Massachusetts Appeals Court Refuses to Expand Exceptions to At-Will Employment Rule

Once again, Massachusetts courts have refused to expand exceptions to the state’s general rule that employers can terminate employees whenever they see fit. This time, though, it was a closer call than usual. In January, the Court of Appeals voted 3-2 that Medical Information Technology, Inc. (Meditech) did nothing legally wrong when it fired its employee for submitting a written rebuttal to a work improvement plan it issued to him. The two dissenters objected to the majority’s conclusion, citing employees’ statutory right to submit such rebuttals and arguing that allowing employers to fire them for doing so effectively nullifies the law.

The published facts of the case are that simple. Because Meditech moved to dismiss the lawsuit on filing and did not include the rebuttal as part of its papers, the court was unaware what the employee wrote and, consequently, whether the content played a role in the decision to fire him. The majority took that point as irrelevant, as did the judge in the superior court. Though the Massachusetts personnel file statute provides that employees have a right to rebut negative information placed into their personnel files, the majority concluded, the law does not protect them against retaliation for doing so. It saw no reason to infer one and reasoned that doing so would turn the courts into “super personnel departments.”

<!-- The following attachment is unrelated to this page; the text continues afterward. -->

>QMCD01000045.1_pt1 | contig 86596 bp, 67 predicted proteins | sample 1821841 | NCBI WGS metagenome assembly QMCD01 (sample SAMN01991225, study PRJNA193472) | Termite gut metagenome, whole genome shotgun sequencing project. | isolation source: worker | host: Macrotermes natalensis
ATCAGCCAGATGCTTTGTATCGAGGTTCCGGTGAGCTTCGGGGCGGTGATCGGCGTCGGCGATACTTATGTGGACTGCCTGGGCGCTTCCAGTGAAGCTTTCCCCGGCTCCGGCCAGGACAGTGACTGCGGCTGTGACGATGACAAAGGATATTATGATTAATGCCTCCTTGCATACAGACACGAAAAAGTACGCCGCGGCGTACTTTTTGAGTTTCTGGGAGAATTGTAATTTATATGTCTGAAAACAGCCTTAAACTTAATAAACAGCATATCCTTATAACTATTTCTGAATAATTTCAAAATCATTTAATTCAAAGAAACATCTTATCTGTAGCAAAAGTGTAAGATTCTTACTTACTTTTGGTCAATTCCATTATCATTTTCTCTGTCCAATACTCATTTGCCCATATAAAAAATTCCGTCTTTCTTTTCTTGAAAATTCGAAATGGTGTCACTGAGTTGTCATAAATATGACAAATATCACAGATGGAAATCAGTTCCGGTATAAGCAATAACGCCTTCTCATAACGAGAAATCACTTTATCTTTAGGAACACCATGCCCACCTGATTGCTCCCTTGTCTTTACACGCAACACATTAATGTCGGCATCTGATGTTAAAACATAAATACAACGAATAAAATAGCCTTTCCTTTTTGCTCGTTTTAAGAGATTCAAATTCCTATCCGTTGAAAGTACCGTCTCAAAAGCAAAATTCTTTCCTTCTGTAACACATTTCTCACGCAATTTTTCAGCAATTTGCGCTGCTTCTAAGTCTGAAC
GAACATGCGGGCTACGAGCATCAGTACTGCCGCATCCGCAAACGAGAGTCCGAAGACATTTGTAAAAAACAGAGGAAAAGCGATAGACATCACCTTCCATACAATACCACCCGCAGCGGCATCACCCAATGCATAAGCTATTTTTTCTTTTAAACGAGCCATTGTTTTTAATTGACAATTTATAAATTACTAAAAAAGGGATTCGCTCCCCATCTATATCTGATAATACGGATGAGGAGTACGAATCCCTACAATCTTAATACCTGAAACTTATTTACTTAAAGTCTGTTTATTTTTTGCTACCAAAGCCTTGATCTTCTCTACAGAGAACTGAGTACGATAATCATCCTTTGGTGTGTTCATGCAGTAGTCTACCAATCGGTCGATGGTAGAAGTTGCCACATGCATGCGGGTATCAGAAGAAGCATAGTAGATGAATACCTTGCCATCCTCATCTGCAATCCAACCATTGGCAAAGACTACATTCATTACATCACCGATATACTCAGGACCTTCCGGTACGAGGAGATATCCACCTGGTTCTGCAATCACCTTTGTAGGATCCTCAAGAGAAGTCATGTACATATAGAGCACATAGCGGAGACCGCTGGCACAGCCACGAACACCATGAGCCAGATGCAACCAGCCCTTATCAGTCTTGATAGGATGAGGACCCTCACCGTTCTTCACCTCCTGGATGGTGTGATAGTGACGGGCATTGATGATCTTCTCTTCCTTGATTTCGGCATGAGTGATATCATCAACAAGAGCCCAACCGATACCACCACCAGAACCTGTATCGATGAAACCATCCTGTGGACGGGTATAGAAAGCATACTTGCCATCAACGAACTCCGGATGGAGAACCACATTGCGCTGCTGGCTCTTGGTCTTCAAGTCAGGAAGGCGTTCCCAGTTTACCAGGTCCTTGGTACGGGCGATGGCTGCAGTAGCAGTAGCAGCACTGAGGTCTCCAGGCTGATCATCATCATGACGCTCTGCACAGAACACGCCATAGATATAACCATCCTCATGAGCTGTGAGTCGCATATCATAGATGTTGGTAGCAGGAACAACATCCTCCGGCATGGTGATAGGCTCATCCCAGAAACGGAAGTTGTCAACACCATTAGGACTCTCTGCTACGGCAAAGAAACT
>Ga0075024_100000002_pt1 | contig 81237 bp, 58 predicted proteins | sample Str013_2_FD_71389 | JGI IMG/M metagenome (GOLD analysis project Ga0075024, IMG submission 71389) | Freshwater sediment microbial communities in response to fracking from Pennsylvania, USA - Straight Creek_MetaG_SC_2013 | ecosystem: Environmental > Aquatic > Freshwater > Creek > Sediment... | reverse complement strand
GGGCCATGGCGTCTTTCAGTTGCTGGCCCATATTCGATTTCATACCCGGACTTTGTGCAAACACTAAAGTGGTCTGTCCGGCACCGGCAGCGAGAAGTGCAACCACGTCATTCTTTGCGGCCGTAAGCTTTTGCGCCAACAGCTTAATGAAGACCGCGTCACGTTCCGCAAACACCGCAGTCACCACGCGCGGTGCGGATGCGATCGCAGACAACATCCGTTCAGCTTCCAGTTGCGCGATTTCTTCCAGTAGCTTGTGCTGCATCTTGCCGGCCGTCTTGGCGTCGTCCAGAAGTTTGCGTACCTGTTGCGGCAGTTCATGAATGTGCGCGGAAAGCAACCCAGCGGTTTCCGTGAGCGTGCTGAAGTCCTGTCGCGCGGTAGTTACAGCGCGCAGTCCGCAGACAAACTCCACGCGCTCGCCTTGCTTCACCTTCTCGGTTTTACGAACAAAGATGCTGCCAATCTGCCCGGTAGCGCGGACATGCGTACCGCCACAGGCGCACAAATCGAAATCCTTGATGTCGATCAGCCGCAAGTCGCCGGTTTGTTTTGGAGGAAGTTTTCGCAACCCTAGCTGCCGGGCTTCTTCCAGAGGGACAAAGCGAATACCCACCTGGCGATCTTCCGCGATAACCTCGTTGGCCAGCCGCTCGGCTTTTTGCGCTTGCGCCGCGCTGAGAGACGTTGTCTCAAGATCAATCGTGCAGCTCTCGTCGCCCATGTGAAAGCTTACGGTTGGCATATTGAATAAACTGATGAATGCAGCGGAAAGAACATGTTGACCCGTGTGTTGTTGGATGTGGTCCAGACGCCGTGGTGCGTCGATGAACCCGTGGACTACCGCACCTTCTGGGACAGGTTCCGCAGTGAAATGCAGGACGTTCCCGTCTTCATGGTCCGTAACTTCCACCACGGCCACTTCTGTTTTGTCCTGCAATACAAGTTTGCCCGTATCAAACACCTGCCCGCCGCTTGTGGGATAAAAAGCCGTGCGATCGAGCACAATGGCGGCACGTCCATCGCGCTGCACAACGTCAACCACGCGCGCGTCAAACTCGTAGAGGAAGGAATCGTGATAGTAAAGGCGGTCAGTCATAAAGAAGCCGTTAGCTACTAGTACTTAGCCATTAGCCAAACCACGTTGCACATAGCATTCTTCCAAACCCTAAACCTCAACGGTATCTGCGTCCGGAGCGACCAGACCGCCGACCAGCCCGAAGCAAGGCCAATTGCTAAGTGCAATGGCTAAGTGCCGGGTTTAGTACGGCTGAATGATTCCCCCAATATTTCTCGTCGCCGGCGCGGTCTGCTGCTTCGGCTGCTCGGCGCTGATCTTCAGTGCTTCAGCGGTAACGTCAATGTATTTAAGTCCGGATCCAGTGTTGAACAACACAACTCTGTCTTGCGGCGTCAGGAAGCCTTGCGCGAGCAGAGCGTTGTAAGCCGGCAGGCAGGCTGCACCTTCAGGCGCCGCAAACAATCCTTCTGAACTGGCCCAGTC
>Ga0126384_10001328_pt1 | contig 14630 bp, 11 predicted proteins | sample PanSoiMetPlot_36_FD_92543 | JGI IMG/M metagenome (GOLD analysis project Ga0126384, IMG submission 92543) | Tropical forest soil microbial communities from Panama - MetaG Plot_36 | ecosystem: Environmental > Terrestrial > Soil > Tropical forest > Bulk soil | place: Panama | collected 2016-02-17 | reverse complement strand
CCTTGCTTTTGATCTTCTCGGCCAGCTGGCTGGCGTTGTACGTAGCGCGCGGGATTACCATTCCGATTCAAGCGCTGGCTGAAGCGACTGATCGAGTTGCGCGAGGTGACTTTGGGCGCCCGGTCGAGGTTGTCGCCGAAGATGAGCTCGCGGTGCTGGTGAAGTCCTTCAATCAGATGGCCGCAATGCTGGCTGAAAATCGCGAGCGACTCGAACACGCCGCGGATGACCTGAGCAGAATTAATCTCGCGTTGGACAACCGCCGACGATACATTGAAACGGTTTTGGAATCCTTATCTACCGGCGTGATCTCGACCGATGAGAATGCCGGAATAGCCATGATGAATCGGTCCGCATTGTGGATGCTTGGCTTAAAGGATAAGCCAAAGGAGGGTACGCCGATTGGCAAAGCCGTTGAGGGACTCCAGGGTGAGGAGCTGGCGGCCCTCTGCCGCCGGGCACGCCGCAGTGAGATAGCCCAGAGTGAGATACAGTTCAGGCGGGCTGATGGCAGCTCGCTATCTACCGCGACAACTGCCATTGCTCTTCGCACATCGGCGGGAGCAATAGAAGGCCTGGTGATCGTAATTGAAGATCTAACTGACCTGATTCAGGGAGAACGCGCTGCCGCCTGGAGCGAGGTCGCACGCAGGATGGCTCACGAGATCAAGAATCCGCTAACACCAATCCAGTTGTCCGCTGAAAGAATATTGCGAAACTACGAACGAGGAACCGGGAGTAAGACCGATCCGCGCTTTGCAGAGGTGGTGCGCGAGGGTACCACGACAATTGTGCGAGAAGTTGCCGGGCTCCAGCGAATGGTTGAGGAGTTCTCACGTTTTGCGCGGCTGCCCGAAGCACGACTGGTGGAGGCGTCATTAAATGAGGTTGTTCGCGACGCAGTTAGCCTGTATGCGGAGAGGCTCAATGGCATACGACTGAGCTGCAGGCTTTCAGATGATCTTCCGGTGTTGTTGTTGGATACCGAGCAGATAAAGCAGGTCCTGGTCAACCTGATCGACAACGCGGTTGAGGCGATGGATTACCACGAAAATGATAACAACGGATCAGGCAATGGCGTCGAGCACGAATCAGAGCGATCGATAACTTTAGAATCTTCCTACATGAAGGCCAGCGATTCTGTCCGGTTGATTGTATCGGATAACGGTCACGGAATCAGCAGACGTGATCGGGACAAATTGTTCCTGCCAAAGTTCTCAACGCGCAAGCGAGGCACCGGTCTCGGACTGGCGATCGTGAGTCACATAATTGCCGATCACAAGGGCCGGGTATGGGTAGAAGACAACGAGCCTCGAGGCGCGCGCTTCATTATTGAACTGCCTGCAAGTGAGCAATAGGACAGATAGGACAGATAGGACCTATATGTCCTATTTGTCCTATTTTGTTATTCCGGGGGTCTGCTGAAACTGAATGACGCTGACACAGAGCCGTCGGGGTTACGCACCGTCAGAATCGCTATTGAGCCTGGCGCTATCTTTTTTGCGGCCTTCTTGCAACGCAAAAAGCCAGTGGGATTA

By its decision, the appeals court reaffirmed the at-will doctrine, which is subject to only a few exceptions created to protect strong and well-established public policies. The at-will rule provides that employers and employees can end employment any time, for any reason, with or without notice. While firing a worker for, say, serving on a jury or reporting criminal activity is going too far, doing so because an employee rebuts job discrimination is not. The court has often refused to extend employee protections in this area in the past. In this case, however, its refusal carries a bit more significance because suit was based on an employee’s exercise of a right that all agree he possesses.